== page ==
Salada sets strategy to improve profit margins

Friday, February 15, 2019

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LOCAL manufacturer of instant coffee products Salada Foods Jamaica Ltd will undertake a three-pronged approach to improve performance for the upcoming fiscal year, after posting a loss of $23 million for the December quarter of 2018.

General manager of Salada Foods Jamaica Limited Dianna Blake-Bennett in a press release yesterday said the company will focus on contract manufacturing, export growth and product development for fiscal year 2019.

Management's strategy to improve profit margins for the upcoming quarter also includes the acquisition of a secondary boiler, to be used as a mitigatory plan, after the business suffered interruptions in the manufacturing of its coffee and ginger products from an “accident in the boiler room” last quarter.

According to chairman Patrick Williams, both boilers were damaged and had to be taken offline in October, which resulted in revenue declines for the December quarter of 2018, moving from $227 million in 2017 to $172.3 million. Operating profit for the review period also fell to $15 million, down from $41 million in the comparative quarter.

Salada also moved from net profit of $26.8 million during the comparative quarter of 2017 to a loss of $23 million for the December 2018 quarter. Earnings per share of the company fell to -$0.22.

“The repairs took longer than expected and the main boiler only came back online at the end of November. While it was down, there was no production of coffee,” Williams noted. Nonetheless, the local processor said it was able to satisfy both the domestic and export markets as its distributors had sufficient finished goods in their inventories.

“Full production resumed on December 1 and we are now normalising inventory levels with our distribution partners. We expect to get back on track with our financial results by the end of the quarter,” he continued.

Blake-Bennett reasoned that although operations were down, the company opted to not lay off its production team members and was also able to engage in minimal packaging during this juncture.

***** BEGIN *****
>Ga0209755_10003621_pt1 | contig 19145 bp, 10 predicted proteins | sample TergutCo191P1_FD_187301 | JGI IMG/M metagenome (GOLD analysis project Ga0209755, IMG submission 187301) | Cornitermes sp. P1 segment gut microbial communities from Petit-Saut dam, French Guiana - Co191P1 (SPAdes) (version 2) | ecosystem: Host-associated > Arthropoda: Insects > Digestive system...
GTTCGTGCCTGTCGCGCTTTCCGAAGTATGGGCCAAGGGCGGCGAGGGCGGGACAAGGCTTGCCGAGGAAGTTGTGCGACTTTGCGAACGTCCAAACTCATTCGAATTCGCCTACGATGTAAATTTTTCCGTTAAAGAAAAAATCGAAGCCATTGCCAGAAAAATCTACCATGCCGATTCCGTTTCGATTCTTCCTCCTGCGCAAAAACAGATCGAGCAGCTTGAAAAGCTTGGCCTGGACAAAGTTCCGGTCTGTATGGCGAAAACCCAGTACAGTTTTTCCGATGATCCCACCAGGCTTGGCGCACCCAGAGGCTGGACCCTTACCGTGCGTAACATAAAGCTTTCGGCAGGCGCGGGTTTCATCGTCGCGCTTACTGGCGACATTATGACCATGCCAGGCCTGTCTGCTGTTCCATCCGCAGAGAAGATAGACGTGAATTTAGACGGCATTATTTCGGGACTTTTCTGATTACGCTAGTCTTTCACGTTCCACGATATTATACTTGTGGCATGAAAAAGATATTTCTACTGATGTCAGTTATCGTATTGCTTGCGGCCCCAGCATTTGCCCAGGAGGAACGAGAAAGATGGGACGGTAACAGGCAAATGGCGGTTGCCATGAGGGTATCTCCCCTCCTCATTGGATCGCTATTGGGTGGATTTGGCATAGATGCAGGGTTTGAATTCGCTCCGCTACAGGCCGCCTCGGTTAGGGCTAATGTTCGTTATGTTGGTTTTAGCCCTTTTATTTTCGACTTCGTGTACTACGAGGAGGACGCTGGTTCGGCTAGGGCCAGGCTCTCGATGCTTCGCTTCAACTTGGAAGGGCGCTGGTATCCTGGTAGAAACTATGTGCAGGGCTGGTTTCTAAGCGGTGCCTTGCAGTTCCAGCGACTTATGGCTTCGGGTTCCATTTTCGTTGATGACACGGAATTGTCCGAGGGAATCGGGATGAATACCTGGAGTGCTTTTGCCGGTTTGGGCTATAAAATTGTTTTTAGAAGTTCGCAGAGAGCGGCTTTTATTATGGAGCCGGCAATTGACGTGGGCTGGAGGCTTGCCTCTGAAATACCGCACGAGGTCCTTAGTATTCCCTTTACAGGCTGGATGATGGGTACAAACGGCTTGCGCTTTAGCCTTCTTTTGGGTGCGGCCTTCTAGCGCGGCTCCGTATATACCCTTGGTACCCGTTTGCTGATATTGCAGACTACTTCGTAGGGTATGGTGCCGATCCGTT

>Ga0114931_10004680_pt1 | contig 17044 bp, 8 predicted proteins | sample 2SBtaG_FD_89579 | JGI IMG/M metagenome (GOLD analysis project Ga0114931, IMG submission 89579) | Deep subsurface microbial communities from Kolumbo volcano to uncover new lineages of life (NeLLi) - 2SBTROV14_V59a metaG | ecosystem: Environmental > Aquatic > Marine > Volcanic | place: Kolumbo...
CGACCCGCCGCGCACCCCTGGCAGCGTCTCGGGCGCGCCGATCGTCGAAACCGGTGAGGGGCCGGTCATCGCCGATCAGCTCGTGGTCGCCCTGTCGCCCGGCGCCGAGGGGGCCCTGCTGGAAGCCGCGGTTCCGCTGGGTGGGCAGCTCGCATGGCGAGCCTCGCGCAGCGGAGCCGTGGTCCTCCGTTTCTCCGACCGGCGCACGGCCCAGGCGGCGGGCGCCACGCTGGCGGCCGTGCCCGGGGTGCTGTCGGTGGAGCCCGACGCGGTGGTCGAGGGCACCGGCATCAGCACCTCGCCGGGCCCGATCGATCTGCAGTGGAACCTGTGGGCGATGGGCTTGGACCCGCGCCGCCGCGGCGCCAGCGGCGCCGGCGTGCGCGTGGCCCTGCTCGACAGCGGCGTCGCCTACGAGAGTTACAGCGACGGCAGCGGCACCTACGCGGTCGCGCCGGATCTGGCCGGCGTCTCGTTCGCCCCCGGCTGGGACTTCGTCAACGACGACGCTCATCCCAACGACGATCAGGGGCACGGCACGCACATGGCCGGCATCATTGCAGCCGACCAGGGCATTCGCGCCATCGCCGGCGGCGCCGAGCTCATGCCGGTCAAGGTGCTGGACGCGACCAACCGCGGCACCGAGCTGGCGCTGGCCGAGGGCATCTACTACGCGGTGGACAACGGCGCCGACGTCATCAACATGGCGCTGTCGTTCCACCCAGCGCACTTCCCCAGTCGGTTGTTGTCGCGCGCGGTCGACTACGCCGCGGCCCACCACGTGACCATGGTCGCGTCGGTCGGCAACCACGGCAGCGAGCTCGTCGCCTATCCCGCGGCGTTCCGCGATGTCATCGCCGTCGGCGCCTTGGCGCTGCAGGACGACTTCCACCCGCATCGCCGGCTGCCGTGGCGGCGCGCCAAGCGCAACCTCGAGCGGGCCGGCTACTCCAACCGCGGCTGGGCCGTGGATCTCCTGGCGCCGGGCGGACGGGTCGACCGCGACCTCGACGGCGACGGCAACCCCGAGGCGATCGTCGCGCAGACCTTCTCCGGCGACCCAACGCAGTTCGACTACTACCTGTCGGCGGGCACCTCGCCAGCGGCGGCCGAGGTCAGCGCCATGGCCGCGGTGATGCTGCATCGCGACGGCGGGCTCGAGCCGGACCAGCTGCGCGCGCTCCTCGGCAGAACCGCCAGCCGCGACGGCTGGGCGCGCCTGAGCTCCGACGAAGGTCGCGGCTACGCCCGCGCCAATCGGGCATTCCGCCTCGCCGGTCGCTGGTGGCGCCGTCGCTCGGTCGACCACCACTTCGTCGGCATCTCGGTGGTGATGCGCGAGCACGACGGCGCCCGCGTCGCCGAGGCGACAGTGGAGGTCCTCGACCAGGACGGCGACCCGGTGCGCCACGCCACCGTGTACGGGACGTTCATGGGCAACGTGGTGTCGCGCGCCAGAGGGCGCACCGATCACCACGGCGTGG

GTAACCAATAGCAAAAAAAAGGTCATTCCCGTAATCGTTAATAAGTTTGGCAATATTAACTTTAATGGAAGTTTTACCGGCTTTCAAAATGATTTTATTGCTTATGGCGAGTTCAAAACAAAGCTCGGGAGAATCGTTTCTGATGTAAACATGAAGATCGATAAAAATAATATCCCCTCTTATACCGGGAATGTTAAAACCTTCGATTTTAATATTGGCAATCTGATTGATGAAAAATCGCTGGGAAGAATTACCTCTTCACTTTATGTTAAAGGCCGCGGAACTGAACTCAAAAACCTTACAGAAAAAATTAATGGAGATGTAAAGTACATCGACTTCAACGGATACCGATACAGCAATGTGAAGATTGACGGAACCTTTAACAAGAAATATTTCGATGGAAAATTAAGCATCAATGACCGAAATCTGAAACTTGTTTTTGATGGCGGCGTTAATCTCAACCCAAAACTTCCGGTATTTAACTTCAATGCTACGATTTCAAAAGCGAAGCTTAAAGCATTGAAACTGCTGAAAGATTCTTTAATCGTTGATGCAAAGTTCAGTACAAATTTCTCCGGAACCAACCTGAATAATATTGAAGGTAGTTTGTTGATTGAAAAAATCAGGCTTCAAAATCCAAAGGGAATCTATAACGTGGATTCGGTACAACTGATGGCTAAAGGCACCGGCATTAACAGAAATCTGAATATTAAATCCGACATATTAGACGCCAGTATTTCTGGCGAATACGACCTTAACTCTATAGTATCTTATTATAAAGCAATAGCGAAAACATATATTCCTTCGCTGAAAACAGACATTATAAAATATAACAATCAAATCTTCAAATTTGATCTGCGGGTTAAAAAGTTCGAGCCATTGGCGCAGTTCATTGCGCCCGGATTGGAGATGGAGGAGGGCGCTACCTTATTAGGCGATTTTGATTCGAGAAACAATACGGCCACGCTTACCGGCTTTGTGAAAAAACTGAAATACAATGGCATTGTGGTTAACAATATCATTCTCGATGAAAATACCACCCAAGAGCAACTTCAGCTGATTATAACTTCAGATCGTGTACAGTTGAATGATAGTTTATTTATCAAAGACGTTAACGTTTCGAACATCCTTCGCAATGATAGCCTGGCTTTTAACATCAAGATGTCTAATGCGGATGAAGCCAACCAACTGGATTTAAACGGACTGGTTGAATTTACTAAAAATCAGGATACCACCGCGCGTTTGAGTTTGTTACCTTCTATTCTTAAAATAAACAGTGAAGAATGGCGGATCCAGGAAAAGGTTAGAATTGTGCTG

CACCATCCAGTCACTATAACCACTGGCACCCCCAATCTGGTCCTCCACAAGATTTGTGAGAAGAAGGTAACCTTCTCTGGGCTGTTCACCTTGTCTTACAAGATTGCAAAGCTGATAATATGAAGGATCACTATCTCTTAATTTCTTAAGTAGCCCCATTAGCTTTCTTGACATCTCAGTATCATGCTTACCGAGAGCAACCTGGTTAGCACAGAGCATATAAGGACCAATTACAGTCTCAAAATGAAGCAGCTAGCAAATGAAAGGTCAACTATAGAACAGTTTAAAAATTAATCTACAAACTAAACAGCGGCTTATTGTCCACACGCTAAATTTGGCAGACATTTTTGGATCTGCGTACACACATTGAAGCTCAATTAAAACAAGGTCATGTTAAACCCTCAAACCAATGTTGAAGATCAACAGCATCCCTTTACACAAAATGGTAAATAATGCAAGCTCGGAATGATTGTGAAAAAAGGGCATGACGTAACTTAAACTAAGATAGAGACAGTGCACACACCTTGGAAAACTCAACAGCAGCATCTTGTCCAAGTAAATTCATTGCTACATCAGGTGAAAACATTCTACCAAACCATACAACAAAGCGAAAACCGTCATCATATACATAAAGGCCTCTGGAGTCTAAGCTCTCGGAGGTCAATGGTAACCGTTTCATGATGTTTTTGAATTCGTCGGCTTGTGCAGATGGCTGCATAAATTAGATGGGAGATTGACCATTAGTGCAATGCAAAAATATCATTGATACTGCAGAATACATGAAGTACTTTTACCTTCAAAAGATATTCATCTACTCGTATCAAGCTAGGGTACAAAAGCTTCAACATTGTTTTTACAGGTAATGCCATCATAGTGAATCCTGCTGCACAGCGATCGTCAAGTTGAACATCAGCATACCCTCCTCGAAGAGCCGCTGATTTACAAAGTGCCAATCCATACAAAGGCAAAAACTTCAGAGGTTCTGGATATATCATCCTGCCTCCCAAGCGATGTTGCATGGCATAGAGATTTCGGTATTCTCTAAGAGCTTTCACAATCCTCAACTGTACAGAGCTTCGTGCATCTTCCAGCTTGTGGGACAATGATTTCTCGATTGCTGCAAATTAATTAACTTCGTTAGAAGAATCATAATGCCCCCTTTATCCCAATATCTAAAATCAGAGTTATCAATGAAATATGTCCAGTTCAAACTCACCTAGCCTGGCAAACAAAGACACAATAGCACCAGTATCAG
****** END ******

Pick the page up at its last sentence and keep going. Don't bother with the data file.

“As such, many of the factory overheads would have been maintained during this period,” she said.

In the interim, Salada will pursue strategies to strengthen the local agriculture sector through the acquisition of local ginger and coffee cherries.

Salada's initiative to purchase 25,000 boxes of coffee cherries directly from farmers, which commenced on November 15, is advanced. It expects to reach the targeted spend of $200 million, inclusive of processing these cherries into green beans, by end March 2019.

“Salada Foods is pleased to support our local farmers at a time when their plight was at its peak. The injection of $200 million was a well-needed buoy for the local coffee industry. Going forward, the company plans to evaluate the feasibility of the initiative as a sustainable programme within its business model.

Additional, Salada recently acquired the Safe Quality Food Level 2 certification to support its strategy of engaging in additional contract manufacturing and exports.

“With this certification, we objectively assure our customers of the quality of our manufacturing processes which open doors for them to leading export markets. We continue to work actively with each of our export distribution partners, who are our ambassadors on the ground, to determine how to sustainably grow our market share,” Blake-Bennett said.


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